In the series “Tell me more about Cuba”, Xavier Bénech presents Cuba in an impressionist manner. He naturally captures simplistic daily life moments ranging from La Havana to a small old town named Trinidad by making use of the sunlight and skillfully playing with different colors. Both of these aspects indisputably contribute to a harmonious composition that would definitely satisfy a lot of hard-to-please viewers. For now, let’s take a look at a small talk that RAW Streetphoto Gallery had with Xavier Bénech to know more about him. RAW Streetphoto Gallery: What made you decide to follow a photography career?

Xavier Bénech: It was a quite natural move I must said. I have always been interested in arts, especially visual arts: paintings, photography and cinema. I did not start my professional career in this direction at all but never stopped being attracted by it. Through the time, I felt more and more the need to do something that was making sense to me, something that I enjoy doing but also giving the opportunity to express myself. Why photography among other things, I do not have a real answer there: it was just obvious for me to take this path.

RAW Streetphoto Gallery: Which photographers do you idolize the most and why?

Xavier Bénech: That's a very tricky question to answer for me. I hate the word idolize. I always had a hard time to rank artists. On one hand, I am very curious and love to discover new things. On the other hand, I tend to organize pieces of art more according to my mood and/or my feelings in relation to them. In my discovery of arts however, there are two movements that had a huge impact on me: Dada and Bauhaus: they really shaped my theoretical vision of arts. Concerning photography more precisely, I would obviously cite names like Henry Cartier-Bresson, Frank Capra, Dorothea Lange and immediately jump to Arthur Tress, Dieter Appelt or Andres Serrano. I have a kind of schizophrenic approach of photography, being able to make a choice between a humanistic approach, the art of storytelling, making human feelings touchable and the more "purely" artistic, theoretical approach of photography as a graphic art. Actually thinking about it, the photographer I may use as a reference for my personal path would be Fan Ho as I see in his beautiful photography a nice combination of both a humanistic approach and a strongly graphical vision.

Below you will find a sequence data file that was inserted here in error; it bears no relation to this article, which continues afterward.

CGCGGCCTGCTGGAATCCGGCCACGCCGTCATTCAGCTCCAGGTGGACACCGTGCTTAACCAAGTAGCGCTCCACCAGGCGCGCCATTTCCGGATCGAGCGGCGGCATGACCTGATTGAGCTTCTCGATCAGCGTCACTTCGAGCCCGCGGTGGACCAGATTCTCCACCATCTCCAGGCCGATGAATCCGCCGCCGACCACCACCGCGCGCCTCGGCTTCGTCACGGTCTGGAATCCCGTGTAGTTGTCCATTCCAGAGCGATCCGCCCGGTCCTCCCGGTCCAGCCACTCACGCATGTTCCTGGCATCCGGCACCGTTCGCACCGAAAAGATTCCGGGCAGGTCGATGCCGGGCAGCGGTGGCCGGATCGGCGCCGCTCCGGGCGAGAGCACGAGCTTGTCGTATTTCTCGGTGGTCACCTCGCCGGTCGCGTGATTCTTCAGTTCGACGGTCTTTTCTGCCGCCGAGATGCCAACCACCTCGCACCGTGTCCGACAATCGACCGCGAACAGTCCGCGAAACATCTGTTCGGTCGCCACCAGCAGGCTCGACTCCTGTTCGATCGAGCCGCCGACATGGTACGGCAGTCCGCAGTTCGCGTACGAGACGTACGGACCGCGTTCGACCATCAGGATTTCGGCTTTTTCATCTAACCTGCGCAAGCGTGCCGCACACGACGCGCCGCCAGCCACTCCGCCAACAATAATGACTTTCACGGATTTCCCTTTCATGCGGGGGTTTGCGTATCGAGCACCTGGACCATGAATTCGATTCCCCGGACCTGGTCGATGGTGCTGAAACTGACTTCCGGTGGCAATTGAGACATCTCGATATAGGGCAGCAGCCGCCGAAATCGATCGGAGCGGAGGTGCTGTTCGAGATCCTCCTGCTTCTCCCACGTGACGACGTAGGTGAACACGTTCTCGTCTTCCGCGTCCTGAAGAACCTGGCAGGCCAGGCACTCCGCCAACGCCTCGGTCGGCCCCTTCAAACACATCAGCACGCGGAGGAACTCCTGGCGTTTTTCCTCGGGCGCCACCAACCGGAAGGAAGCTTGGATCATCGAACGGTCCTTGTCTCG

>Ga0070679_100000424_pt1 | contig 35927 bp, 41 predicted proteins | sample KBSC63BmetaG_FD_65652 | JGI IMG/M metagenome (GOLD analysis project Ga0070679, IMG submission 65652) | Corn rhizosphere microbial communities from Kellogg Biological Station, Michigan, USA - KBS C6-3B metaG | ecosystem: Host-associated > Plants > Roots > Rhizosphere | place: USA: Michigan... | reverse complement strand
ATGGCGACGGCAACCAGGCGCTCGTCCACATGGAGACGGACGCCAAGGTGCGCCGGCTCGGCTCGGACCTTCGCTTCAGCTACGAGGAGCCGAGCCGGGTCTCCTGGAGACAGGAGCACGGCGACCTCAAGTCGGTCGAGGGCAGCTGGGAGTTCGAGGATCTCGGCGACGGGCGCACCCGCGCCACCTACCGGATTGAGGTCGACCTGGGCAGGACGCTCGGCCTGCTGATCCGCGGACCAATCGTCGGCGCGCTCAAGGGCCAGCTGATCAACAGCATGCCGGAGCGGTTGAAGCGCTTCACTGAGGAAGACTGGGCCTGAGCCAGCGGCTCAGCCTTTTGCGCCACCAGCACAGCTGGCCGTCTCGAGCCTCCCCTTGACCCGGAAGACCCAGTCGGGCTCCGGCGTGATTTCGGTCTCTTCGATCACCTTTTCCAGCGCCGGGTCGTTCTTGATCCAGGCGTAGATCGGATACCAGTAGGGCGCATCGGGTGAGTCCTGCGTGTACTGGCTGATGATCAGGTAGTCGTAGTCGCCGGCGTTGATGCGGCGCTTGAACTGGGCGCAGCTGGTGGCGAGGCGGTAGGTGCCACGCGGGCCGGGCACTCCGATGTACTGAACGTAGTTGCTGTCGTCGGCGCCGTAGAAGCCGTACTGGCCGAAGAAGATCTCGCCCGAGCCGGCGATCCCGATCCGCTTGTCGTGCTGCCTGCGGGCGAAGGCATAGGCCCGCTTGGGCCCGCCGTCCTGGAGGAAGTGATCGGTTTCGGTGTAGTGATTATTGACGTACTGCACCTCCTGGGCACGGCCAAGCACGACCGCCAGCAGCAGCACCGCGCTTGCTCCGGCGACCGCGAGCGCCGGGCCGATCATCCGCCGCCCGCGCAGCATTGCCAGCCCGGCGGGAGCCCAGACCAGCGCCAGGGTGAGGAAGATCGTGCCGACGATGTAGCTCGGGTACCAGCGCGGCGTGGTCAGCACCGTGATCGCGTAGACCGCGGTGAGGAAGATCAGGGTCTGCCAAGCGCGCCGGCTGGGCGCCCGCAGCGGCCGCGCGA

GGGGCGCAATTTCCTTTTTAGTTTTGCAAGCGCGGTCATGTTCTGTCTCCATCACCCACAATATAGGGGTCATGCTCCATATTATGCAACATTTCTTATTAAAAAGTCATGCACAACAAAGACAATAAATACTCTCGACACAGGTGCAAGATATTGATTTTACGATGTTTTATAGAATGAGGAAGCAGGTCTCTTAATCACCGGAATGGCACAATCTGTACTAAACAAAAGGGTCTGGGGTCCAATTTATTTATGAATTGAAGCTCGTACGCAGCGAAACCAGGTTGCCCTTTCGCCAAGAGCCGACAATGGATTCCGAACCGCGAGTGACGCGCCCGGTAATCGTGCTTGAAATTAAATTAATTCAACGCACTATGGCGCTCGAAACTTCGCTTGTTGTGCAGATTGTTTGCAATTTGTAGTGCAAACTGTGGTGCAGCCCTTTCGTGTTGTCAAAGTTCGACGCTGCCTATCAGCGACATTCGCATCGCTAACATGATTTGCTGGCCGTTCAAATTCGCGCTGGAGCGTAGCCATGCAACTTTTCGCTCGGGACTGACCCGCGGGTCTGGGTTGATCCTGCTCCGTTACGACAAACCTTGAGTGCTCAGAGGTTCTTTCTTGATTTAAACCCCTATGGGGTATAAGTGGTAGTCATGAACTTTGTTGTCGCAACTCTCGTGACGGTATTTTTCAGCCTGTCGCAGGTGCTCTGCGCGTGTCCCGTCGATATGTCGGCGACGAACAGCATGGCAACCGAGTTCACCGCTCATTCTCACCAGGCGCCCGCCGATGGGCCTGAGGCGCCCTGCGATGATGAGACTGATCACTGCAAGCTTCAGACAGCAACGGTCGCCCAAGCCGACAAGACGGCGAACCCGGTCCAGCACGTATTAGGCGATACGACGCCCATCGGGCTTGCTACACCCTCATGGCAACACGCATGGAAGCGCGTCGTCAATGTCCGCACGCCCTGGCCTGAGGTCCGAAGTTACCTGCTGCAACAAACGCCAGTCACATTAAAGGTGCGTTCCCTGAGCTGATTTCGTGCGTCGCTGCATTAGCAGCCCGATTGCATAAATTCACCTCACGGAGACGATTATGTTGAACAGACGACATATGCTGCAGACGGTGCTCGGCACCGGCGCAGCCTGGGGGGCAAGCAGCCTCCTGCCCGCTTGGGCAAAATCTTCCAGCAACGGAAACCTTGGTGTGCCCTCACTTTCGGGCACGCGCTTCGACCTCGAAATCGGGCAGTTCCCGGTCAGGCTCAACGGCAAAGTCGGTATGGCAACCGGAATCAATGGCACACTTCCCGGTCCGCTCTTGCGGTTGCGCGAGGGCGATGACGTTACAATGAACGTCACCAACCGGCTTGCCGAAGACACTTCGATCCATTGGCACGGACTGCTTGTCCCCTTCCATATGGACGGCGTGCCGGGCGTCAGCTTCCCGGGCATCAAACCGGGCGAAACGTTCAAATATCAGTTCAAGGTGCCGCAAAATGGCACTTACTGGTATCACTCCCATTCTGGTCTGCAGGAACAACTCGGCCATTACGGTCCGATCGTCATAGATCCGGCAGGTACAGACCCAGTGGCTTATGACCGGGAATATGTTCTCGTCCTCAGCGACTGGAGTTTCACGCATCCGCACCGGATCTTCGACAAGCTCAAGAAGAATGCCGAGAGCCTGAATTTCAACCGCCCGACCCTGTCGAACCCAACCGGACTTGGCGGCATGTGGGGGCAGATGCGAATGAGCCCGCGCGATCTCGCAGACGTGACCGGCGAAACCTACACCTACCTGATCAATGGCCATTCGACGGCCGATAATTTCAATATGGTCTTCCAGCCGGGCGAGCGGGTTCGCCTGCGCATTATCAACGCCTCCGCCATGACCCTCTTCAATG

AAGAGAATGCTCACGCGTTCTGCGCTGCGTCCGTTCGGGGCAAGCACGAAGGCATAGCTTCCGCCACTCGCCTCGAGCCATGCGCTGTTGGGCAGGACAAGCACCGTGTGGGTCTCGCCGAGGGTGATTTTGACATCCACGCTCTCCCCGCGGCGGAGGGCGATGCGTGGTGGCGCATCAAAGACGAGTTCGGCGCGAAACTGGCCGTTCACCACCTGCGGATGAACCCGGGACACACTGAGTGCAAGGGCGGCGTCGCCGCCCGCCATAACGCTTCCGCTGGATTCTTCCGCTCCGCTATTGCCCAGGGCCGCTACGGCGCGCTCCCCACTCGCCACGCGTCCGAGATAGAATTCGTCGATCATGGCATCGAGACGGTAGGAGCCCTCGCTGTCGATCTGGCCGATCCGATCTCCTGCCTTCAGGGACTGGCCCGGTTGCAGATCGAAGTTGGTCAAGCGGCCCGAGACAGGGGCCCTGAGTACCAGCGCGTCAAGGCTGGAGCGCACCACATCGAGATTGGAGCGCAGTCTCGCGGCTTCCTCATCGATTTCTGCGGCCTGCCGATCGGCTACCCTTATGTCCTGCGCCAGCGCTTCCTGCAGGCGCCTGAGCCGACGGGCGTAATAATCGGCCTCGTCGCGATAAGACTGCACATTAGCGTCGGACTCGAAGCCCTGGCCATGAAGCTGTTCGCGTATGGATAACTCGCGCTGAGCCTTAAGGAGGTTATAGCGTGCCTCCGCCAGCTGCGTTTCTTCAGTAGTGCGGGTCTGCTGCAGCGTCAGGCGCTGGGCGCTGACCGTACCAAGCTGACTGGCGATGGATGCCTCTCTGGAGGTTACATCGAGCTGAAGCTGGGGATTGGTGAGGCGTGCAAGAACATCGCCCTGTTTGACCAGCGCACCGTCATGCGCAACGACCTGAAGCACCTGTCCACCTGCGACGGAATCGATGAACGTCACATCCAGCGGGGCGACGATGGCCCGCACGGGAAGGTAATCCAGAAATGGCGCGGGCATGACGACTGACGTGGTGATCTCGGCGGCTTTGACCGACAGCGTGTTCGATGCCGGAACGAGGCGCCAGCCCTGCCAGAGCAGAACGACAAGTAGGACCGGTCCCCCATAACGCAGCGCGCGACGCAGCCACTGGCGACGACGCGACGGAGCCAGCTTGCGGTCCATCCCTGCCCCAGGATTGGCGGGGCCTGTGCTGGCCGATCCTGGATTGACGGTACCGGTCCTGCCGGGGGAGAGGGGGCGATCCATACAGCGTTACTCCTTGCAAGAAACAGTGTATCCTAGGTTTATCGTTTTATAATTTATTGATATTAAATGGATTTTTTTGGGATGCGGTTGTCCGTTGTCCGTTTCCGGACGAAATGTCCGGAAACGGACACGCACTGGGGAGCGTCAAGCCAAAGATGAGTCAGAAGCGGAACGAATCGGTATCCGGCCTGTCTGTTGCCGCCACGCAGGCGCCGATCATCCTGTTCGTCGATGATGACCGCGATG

RAW Streetphoto Gallery: Given the fact that you started deepening your practice in photography not so long ago, have you ever thought of it as a challenge to your long-term occupation as a photographer?